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Re: [css-syntax] Dropping <number-token> representation, and its effects on <urange>

From: John Daggett <jdaggett@mozilla.com>
Date: Thu, 20 Nov 2014 05:24:21 -0800 (PST)
To: www-style list <www-style@w3.org>
Message-ID: <197152367.13484496.1416489861339.JavaMail.zimbra@mozilla.com>

Tab Atkins wrote:

>> I can't say that I *like* this, but that's because I am
>> philosophically not a fan of special tokenizer productions that
>> only apply in specific grammar contexts -- can anyone think of a
>> *practical* problem?  It's not any worse than unquoted url() in
>> terms of code, it can't change the boundaries of a top-level
>> construct, and the only other issue that comes to mind is that
>> it'll make it harder to use <unicode-range-token> somewhere else
>> in the future.  But I don't know that there *are* other uses, so.
> That requires a vastly more complicated change, switching the
> Syntax module from being separate tokenizer/parser steps to being
> integrated, with a lot more state being thrown around.  And it
> doesn't help us if we ever want to use <urange> in another
> property or context, which I think is plausible.

Tab, the first line of your algorithm for handling <urange> sequences is [*]:

  1. Skipping the first u token, concatenate the representations of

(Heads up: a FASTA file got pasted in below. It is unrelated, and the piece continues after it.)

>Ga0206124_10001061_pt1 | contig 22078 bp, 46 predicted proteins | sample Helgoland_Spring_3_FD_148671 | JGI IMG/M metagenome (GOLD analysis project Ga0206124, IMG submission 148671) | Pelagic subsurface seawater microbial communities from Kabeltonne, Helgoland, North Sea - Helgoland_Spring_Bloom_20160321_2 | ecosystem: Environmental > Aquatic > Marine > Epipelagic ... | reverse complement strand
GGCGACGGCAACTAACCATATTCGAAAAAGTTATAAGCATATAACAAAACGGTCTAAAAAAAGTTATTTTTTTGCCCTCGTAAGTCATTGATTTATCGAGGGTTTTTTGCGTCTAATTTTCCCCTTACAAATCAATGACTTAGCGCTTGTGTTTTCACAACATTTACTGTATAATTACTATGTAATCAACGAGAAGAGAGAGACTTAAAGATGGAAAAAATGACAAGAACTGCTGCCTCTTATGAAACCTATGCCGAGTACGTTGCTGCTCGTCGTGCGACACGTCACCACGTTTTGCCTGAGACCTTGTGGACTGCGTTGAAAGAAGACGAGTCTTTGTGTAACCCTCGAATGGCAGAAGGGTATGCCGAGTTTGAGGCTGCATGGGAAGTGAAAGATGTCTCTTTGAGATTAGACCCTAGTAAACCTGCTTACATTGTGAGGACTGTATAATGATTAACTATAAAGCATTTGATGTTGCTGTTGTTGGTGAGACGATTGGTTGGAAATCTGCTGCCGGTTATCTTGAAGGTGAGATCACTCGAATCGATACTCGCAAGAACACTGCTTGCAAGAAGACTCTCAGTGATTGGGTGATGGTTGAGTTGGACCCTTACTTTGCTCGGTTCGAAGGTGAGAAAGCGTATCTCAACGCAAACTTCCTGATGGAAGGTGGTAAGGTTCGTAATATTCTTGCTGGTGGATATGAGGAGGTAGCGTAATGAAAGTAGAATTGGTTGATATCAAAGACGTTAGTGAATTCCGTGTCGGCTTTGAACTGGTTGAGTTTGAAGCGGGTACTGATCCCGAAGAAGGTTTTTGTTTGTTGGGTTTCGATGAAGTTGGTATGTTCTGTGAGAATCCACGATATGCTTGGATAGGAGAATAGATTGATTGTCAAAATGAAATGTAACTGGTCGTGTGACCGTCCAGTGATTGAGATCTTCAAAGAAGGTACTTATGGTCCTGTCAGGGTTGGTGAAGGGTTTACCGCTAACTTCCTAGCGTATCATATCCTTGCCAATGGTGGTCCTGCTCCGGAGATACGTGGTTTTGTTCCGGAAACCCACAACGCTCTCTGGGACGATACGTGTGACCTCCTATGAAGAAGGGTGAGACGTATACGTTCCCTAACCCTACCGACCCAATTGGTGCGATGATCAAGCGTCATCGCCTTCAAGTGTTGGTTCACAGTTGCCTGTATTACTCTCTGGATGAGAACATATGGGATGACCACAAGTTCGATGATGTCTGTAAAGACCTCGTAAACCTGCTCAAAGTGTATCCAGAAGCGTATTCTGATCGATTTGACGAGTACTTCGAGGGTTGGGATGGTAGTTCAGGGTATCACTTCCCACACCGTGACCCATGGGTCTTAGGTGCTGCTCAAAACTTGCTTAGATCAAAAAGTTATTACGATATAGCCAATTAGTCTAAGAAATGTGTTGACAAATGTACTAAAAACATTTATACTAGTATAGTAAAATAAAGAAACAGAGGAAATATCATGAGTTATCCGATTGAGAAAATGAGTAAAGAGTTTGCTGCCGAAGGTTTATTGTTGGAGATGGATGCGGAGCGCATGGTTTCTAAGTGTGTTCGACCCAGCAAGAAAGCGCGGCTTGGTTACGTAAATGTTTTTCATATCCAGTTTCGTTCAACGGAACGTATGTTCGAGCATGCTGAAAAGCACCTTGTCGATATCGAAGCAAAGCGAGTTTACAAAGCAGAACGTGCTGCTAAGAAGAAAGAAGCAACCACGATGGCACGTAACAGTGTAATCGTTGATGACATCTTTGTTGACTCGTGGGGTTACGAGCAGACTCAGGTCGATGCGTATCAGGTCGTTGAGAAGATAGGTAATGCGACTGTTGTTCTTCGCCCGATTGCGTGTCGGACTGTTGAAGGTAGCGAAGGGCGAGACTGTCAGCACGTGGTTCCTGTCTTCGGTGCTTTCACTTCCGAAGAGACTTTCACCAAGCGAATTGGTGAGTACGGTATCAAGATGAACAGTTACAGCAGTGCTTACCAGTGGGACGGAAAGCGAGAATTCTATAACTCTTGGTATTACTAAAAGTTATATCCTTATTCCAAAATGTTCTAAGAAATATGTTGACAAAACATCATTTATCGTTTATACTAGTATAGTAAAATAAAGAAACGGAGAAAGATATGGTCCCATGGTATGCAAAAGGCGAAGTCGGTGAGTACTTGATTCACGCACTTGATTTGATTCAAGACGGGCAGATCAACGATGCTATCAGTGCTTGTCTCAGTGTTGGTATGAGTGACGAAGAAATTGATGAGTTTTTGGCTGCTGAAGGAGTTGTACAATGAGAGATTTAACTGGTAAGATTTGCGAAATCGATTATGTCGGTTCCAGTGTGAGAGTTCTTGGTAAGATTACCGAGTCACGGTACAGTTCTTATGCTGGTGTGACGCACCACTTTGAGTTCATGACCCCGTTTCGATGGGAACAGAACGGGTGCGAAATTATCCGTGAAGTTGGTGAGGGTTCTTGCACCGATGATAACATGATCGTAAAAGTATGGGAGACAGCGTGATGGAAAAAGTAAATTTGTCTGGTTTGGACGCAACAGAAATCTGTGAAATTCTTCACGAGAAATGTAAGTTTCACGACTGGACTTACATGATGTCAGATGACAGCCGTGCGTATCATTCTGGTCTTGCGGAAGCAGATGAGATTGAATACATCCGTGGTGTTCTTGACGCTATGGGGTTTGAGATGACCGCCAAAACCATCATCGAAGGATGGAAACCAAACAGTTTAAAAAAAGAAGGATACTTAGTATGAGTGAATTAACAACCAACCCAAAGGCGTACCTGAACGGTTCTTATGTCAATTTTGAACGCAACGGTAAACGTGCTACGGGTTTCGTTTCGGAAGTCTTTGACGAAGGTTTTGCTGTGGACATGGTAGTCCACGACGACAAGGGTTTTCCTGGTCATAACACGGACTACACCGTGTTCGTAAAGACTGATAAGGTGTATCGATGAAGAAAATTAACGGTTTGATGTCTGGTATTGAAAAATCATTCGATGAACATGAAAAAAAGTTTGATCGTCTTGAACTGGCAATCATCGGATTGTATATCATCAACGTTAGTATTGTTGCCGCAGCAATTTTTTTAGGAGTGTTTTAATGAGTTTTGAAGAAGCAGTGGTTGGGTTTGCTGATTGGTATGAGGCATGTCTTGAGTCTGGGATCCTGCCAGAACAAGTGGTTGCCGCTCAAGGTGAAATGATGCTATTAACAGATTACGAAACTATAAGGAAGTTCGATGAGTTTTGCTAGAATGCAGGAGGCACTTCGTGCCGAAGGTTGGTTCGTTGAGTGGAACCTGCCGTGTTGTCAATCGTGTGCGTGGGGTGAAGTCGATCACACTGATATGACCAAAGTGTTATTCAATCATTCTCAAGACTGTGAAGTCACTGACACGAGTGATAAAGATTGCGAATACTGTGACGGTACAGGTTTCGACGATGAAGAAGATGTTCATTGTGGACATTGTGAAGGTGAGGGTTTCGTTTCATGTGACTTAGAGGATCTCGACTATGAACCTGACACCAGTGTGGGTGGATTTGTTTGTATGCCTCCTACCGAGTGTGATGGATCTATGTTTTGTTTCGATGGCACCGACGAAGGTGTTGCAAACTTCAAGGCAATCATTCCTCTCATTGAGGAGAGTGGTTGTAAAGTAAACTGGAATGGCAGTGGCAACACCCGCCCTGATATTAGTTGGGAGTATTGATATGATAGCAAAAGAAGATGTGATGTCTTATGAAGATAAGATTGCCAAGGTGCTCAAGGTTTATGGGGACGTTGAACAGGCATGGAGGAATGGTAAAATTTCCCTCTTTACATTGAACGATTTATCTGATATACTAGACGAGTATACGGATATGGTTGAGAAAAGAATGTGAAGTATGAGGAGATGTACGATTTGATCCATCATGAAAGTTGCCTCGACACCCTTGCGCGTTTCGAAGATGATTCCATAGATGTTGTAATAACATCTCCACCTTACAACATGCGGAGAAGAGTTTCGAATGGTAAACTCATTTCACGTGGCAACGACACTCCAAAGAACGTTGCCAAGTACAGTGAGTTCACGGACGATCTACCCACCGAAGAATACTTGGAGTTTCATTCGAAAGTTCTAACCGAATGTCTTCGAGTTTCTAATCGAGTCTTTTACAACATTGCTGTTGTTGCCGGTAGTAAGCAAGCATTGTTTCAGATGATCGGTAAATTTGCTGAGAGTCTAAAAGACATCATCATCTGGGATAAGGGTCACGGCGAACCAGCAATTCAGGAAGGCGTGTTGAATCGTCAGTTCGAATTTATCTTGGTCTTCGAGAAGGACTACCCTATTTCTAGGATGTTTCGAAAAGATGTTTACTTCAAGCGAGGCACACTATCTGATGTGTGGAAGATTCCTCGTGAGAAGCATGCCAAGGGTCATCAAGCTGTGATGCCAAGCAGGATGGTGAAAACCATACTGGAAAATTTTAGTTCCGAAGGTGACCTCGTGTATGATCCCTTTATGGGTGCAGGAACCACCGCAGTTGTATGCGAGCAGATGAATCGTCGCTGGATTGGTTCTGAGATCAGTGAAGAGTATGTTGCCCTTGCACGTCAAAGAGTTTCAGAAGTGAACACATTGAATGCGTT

all the tokens in the production together (or, in the case of
     <dimension-token>s, the representation followed by the unit).
     Let this be text.

Let's not kid ourselves here, that's basically taking the token soup
that results from removing the UNICODE-RANGE token and says "take
these tokens and start over from scratch". Calling these "separate
tokenizer/parser steps" is basically bogus since your algorithm is
effectively re-tokenizing the sequence within the parser.

It would work just as well to say as part of selector parsing "if
you see a unicode-range token, convert it to text and use this
algorithm to come up with a selector". Both are hacks of equal standing,
you won't be winning any design contests with either.

I think if we were actually trying to create an accurate
representation of <urange> in a grammar form, it would look
something like:

  <urange> =
    ['u' | 'U'] '+' [ <hex-value> ['-' <hex value>]? ] |
                    [ <hex-value>? '?'+ ]

Here, <hex-value> would be a sequence of hexadecimal digits with the
appropriate restrictions on number of digits and value range
applied. I realize we don't have a clean way of representing
<hex-value> as a sequence of CSS tokens currently and so the need
for hacking.

The new syntax for <urange> in the Syntax spec now is an ugly change
but, meh, we can make it work.  

John Daggett

[*] http://dev.w3.org/csswg/css-syntax/#urange-syntax
Received on Thursday, 20 November 2014 13:24:49 UTC

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